With its relative isolation and physical beauty, Key West has long been a refuge and an inspiration for writers. Not all the books on this list constitute high literature, but each is well worth reading.
Edited and with an introduction by George Murphy
This indispensable volume presents writers’ takes on the island, including those of Ernest Hemingway, Tennessee Williams, Tom McGuane, James Merrill and Elizabeth Bishop. A Kindle edition is available from Amazon. Print copies can be tracked down on eBay.
By Ernest Hemingway
Hemingway lived on Key West for about 10 years, and it was a place he loved greatly. This novel, published in 1937, tells the story of Harry Morgan, a boat owner who, to survive economically, becomes tangled in illicit trading between Cuba and Florida. Hemingway’s descriptions of Key West are reportorial, and the story makes for dramatic reading.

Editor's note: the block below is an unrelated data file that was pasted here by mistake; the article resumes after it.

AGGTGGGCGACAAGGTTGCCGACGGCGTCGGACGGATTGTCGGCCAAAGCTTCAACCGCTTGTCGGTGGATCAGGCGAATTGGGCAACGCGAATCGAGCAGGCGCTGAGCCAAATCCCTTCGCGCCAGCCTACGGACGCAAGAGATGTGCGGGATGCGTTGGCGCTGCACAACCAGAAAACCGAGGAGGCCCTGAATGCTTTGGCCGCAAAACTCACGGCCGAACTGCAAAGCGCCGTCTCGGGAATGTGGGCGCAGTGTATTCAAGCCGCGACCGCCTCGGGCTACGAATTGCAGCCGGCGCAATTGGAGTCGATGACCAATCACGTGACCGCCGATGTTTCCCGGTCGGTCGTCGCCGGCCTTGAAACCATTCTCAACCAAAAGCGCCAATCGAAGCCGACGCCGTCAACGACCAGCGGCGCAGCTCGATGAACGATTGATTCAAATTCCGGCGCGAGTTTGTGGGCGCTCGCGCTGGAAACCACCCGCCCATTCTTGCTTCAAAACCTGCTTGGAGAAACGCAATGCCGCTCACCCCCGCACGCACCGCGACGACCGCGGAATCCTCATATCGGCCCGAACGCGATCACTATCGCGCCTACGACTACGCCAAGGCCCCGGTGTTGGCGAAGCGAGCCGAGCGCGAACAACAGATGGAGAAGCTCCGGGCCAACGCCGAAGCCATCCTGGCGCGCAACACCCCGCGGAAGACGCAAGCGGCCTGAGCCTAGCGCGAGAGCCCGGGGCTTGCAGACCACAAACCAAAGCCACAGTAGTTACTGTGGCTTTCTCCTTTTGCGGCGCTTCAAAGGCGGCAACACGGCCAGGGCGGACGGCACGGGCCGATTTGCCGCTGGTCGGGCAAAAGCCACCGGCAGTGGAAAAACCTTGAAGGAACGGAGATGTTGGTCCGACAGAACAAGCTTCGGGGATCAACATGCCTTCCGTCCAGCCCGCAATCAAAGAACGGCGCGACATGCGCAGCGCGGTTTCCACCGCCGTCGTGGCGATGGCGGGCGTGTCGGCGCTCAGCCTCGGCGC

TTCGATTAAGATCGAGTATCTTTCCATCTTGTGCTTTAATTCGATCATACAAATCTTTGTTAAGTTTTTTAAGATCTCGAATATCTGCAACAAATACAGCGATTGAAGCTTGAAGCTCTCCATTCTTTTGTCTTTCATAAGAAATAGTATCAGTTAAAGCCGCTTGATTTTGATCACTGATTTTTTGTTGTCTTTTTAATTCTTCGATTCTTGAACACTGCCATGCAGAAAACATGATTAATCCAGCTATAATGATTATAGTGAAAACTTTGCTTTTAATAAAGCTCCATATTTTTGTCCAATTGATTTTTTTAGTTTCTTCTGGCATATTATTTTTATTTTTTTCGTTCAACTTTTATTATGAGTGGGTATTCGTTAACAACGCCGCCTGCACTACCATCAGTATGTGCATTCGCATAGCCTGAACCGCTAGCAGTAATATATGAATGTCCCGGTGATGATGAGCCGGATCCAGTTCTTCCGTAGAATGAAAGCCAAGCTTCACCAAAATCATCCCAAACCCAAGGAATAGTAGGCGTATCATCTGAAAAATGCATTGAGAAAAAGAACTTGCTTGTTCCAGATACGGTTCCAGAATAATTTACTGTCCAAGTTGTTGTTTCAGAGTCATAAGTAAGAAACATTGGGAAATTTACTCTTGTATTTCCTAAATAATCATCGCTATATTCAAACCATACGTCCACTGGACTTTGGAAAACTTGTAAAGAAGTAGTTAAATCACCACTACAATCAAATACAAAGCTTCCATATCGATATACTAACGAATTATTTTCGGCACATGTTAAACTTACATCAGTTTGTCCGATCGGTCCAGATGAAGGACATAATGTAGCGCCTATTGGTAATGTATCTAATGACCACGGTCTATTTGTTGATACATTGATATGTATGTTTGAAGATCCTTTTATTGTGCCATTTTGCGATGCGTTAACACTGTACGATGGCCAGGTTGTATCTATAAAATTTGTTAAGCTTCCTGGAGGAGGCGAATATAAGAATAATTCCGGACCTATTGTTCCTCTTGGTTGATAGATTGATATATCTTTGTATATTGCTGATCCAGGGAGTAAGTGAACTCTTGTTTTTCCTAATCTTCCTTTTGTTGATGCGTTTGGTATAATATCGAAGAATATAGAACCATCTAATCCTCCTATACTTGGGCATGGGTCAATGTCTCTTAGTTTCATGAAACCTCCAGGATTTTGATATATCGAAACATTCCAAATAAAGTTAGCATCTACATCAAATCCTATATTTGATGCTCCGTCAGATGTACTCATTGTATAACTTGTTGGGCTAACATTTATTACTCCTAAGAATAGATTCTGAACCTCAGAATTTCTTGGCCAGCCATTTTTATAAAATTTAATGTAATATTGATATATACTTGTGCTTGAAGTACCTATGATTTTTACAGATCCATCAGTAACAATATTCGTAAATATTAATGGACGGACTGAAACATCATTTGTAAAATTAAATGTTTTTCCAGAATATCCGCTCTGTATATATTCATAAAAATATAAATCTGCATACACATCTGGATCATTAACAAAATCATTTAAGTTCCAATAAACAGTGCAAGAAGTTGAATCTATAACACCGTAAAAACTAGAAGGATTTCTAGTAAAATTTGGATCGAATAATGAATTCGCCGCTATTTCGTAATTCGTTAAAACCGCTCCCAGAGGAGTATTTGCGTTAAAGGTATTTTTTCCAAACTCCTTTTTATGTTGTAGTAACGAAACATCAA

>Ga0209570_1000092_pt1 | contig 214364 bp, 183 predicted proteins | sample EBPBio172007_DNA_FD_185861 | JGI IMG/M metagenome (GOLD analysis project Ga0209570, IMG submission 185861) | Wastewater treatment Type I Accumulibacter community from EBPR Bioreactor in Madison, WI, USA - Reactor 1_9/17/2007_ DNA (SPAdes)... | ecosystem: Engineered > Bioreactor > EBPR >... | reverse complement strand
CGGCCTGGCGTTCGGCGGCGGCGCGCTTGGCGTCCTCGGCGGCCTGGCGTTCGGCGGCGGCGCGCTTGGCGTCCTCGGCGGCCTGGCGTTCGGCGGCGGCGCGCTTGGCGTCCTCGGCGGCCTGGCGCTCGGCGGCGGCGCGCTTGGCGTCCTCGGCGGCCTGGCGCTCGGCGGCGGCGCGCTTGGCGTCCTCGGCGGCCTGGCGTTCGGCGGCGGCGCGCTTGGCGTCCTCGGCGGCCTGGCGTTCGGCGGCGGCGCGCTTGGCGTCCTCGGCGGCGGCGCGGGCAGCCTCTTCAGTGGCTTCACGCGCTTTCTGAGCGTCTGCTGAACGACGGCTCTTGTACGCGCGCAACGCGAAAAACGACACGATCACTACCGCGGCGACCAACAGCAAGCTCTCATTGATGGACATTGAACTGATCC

By John Hersey
Best known for his reporting on the aftermath of the atomic bomb dropped on Hiroshima, Hersey is another writer who succumbed to Key West’s allure. Published after the author’s death, in 1993, these 15 short stories and sketches present a fascinating and varied look at life on the island.
By Carl Hiaasen
Hiaasen’s long career with The Miami Herald began in 1976 as a general assignment reporter. He now writes a weekly column for the paper. His fiction career began in the 1980s, and his work displays deep knowledge of the state, as well as affection, skepticism and humor. Key West features in this engaging narrative about suspended detective Andrew Yancy, who thinks he can solve the murder of a Medicare fraudster and thereby regain his job.